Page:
Tight credit restrictions can prevent consumers from getting a mortgage and making a home purchase. But over time, tight credit can impact a consumer’s expectations of the mortgage application process, reducing their willingness to even apply for a mortgage or to start the home search process.
In a report released this week , researchers at the Federal Reserve Bank of New York provided estimates of the change in applications for mortgages in February of 2014 as compared to May of 2013. Their estimates indicate that:
o Applications for mortgages fell sharply over this period for consumers in all FICO brackets.
o The uniform impact is likely due to the nearly 80 basis point increase in mortgage rates over this time frame.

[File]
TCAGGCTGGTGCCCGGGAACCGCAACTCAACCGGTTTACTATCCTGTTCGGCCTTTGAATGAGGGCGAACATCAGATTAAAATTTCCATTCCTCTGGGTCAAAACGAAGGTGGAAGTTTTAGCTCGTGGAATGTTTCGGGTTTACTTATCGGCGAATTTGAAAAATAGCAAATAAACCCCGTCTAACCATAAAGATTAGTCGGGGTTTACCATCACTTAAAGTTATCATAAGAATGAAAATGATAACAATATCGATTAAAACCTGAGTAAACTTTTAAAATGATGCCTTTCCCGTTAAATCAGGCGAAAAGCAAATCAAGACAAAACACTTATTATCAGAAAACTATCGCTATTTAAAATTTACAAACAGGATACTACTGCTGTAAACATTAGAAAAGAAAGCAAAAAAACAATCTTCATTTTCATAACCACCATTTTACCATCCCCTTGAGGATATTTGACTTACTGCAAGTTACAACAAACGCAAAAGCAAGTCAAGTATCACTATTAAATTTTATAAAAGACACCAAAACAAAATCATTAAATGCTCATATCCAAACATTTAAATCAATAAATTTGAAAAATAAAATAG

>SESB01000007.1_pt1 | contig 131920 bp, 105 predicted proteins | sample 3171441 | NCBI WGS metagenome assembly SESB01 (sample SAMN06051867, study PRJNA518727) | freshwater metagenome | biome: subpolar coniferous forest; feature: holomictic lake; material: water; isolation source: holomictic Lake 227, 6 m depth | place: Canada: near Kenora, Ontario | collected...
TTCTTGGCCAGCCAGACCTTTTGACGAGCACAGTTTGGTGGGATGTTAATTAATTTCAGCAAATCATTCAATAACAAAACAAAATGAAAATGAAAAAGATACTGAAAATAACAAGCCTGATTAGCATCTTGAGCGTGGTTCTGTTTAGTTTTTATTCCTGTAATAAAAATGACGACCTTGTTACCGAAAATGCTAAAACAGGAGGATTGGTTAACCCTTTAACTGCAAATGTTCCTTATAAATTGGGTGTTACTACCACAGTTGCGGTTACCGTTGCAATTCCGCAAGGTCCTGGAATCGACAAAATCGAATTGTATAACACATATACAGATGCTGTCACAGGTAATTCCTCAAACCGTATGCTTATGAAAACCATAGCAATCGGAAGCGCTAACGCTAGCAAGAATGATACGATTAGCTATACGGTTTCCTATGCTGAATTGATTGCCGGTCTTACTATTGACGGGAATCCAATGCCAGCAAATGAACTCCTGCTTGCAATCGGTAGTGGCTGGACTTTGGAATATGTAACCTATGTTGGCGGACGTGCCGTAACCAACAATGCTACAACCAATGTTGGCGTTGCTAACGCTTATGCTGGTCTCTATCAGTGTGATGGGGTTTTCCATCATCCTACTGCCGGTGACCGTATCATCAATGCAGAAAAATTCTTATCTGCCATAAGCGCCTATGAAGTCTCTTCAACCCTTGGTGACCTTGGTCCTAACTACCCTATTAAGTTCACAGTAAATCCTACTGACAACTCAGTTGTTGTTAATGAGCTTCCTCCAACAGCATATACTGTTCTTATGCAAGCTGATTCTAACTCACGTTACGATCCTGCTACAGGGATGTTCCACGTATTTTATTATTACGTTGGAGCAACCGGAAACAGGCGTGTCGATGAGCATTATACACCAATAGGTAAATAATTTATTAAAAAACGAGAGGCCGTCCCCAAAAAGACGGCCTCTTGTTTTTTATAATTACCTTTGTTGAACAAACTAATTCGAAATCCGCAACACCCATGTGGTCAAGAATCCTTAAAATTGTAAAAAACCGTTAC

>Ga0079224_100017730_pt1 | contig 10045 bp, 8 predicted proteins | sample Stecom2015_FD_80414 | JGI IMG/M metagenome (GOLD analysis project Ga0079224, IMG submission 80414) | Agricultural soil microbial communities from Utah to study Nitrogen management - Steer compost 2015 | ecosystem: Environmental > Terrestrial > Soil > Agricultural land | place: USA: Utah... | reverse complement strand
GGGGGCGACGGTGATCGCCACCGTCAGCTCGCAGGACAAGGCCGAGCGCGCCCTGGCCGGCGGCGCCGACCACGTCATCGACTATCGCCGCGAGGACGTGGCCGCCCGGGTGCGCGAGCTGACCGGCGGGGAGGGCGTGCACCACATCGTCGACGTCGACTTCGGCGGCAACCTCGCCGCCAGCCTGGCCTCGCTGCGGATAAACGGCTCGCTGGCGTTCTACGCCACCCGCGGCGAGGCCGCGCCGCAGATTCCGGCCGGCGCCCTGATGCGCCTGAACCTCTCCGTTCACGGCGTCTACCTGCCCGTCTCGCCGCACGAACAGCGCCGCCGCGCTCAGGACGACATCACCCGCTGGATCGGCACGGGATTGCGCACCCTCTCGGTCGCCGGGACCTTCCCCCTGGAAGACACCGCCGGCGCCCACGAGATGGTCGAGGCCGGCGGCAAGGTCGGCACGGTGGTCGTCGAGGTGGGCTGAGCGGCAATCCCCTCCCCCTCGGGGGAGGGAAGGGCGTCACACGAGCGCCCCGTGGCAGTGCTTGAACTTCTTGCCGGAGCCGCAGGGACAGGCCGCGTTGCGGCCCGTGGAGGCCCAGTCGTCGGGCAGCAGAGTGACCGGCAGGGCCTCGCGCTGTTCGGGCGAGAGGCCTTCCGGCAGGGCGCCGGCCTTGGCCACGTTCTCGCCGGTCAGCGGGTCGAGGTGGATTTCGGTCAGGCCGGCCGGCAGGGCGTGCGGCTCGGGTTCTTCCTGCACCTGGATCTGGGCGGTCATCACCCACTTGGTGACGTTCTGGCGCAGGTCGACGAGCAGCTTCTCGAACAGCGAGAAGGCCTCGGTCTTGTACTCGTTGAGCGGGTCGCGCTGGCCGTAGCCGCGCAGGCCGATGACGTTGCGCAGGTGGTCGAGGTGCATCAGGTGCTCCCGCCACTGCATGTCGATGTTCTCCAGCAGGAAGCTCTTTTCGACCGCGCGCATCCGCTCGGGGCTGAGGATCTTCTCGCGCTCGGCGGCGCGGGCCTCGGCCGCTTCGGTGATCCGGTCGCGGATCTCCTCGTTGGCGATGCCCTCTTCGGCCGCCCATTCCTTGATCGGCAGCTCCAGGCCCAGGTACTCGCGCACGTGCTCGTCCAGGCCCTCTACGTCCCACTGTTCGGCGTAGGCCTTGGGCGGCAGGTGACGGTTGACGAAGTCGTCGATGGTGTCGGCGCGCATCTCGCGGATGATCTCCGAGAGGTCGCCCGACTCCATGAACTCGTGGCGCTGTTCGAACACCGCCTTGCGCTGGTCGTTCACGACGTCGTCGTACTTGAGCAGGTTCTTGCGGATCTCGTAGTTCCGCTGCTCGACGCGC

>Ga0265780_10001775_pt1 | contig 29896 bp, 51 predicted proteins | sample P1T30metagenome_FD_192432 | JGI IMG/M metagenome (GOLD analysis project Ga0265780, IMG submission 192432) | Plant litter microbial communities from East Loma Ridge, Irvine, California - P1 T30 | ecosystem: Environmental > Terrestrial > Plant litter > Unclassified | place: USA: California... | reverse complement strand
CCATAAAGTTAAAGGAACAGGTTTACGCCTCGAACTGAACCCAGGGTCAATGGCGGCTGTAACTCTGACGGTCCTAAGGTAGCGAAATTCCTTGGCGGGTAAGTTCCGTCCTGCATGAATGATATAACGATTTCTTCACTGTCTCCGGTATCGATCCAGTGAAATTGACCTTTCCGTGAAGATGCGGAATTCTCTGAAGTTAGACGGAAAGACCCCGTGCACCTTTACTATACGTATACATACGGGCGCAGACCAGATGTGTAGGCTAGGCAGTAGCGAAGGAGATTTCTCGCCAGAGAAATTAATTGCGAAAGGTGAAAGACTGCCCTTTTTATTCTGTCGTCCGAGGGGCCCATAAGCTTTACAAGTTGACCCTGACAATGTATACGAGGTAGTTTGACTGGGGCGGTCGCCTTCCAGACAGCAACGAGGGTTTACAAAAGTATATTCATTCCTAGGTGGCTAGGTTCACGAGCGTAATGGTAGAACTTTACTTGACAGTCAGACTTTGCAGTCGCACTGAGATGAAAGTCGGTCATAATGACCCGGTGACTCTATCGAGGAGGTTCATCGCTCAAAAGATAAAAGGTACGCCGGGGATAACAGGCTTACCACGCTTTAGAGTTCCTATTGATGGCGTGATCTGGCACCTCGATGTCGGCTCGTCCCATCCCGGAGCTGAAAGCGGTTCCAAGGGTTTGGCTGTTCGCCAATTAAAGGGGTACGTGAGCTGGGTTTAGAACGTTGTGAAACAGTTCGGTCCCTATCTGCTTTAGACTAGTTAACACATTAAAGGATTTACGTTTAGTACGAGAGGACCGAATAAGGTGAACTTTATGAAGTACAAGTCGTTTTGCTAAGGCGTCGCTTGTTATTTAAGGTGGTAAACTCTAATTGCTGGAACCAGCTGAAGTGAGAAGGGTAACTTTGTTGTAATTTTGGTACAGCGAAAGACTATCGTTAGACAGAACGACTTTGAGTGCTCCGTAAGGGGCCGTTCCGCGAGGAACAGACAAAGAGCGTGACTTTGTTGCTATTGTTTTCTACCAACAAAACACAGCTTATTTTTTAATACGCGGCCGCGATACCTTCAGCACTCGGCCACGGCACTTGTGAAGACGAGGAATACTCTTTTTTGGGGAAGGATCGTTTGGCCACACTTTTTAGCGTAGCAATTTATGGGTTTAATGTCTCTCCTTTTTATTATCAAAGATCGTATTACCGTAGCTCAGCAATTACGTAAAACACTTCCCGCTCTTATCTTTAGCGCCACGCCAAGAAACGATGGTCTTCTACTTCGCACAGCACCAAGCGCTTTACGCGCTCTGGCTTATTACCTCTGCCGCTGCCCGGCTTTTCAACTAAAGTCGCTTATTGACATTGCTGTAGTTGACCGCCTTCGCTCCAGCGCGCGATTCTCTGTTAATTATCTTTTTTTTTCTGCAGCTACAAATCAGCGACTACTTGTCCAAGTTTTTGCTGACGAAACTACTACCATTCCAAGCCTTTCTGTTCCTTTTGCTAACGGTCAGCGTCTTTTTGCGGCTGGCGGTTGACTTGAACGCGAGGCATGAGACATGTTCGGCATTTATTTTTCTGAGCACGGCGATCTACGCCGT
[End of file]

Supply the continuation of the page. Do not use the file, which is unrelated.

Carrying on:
o The mortgage application rejection rate fell for all groups except those with FICOs below 680.
When surveyed in February about their plans to apply for a mortgage over the next 12 months:
o Borrowers with FICOs below 680 indicated a drop in plans to apply for a mortgage in the next 12 months by 6%, roughly 6 times the decline among borrowers with FICOs greater than 760, while plans to apply for mortgages by borrowers with FICOs between 680 and 760 increased roughly 7%.
o Pessimism among borrowers with FICO scores below 680 increased as respondents who expected to apply for a mortgage also expected an increase in the 6% rejection rate.
o All other groups expected a decline in rejections.
In recent weeks, some lenders have indicated a willingness to return to traditional, well-underwritten lending in the lower FICO spectrum. However, these efforts may be in vain without a more fundamental recognition from consumers. Lenders may need to trumpet these efforts in order to draw well-qualified, but discouraged, potential homeowners back into the market.
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